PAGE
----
The Last Best American Beach Towns

What makes a superior beach town? I’ve thought about that often, usually while gorging on steamed clams with butter or pedaling a bike along a seawall.

America does beaches extremely well, a point I didn’t begin to realize until my 20s, when I tried to sunbathe on a jam-packed stretch of Spanish shore. But too many of the towns along our coastlines have become charmless and generic. They feel like shopping malls with sand.

A great beach town must have shores that are spacious, picturesque, relatively uncrowded, and clean. Beyond that, its local culture not only has to service tourism but also transcend it. The town must have a prettiness about it that makes even a stroll to the grocery store an occasion for delight.

Finally, it has to be timeless, meaning that though restaurants come and go and shops get sold, the contours and vistas around them remain recognizable through generations.

My favorites go further. Their allure springs from distinctiveness. On first visit, they already feel comfortable, even familiar, while having that ineffable sense of being unlike anywhere you’ve been before.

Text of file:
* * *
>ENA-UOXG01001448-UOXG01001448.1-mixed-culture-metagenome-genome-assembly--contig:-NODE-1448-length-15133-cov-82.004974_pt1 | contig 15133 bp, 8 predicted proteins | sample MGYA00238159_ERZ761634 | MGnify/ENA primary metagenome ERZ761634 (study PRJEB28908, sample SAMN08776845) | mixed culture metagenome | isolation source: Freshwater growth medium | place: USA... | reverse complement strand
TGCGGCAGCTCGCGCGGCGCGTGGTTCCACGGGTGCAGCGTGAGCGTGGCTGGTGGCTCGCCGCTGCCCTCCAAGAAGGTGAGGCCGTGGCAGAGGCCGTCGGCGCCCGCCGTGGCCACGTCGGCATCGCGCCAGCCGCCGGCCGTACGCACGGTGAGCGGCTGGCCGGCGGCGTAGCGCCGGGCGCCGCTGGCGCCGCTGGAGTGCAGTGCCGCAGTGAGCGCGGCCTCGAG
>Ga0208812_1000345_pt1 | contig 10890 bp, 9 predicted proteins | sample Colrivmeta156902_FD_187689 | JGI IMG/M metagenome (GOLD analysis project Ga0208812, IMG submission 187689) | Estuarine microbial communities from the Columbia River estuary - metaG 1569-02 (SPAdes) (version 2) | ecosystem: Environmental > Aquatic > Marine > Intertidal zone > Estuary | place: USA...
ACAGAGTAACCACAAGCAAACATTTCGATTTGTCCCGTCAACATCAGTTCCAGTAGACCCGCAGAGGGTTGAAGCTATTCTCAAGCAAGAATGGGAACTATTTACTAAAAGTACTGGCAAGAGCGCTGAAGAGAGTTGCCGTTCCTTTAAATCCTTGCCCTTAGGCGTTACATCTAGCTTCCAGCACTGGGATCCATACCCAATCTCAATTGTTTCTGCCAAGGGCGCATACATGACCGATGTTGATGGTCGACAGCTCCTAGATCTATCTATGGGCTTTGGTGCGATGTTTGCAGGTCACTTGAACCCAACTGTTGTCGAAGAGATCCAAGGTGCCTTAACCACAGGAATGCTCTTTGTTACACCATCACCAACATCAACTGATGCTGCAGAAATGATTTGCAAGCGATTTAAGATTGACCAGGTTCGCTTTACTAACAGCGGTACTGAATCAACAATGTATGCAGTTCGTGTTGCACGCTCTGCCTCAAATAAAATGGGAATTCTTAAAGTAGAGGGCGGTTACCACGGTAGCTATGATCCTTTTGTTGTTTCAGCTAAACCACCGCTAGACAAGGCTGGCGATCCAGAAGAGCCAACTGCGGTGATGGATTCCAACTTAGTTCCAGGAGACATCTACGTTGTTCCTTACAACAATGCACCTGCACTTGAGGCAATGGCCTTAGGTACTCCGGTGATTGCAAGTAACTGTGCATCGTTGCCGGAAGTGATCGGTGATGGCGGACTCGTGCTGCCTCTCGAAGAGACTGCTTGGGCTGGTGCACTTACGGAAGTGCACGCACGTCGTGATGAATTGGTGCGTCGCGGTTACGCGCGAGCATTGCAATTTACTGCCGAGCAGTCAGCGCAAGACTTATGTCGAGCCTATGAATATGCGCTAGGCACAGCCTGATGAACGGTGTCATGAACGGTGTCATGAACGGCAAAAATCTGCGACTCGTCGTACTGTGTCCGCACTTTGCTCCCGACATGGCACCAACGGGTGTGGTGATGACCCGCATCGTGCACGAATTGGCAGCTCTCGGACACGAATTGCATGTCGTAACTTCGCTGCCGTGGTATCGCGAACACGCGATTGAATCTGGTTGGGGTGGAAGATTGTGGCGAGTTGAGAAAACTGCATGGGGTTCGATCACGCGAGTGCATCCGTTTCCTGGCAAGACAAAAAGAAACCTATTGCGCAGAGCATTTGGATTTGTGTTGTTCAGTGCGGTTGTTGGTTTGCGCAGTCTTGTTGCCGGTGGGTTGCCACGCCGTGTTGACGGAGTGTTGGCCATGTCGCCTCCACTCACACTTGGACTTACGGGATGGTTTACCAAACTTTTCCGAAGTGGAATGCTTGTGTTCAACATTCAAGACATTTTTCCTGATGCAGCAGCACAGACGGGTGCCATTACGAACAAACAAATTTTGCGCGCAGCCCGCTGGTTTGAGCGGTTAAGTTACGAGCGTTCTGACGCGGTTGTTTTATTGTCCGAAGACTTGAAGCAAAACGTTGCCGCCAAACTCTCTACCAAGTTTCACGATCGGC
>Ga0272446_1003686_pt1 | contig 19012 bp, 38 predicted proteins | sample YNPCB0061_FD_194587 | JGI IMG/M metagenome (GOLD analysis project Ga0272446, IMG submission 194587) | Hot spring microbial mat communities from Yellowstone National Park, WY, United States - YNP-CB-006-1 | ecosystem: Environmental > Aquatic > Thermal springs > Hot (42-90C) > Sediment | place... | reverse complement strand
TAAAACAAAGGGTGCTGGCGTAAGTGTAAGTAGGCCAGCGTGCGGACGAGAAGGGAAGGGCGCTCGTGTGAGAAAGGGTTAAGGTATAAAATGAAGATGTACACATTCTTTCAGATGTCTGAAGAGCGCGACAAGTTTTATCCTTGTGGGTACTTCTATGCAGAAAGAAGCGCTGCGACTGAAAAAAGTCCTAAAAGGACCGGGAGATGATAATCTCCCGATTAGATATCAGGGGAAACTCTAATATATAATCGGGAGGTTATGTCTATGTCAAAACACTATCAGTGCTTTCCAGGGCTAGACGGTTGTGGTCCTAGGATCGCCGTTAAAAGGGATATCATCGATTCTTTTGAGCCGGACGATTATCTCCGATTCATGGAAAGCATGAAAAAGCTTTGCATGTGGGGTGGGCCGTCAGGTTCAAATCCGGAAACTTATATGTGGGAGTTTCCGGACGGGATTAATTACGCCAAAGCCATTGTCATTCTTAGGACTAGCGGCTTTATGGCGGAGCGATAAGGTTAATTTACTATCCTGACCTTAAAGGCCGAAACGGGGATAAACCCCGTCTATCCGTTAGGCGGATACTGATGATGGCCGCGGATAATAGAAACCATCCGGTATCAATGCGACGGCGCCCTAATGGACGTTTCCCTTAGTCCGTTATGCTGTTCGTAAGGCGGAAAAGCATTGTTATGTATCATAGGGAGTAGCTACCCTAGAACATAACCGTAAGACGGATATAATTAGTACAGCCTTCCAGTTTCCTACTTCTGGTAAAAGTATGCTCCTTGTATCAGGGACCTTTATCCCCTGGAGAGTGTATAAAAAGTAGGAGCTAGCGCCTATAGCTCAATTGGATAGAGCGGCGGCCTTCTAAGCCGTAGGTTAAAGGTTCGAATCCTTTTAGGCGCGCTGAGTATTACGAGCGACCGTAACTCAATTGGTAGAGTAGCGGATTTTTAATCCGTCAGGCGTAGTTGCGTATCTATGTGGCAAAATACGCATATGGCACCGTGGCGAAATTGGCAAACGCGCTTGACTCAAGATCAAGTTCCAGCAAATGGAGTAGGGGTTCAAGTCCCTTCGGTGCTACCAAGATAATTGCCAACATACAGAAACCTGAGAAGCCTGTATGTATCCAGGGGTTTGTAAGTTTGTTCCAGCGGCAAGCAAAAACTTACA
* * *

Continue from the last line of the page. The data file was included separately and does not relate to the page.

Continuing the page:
Traveling around the country, I’ve rejoiced each time I have come across another of these American idylls. Weary of vacations that feel homogenized down to the margarita mix, I’ve resolved to celebrate as many as I can, lest the thousands of miles of U.S. coastline become one long, featureless stretch of big-box hotels and franchised stores, impossible to tell apart.

Here are seven of America’s last best beach towns:

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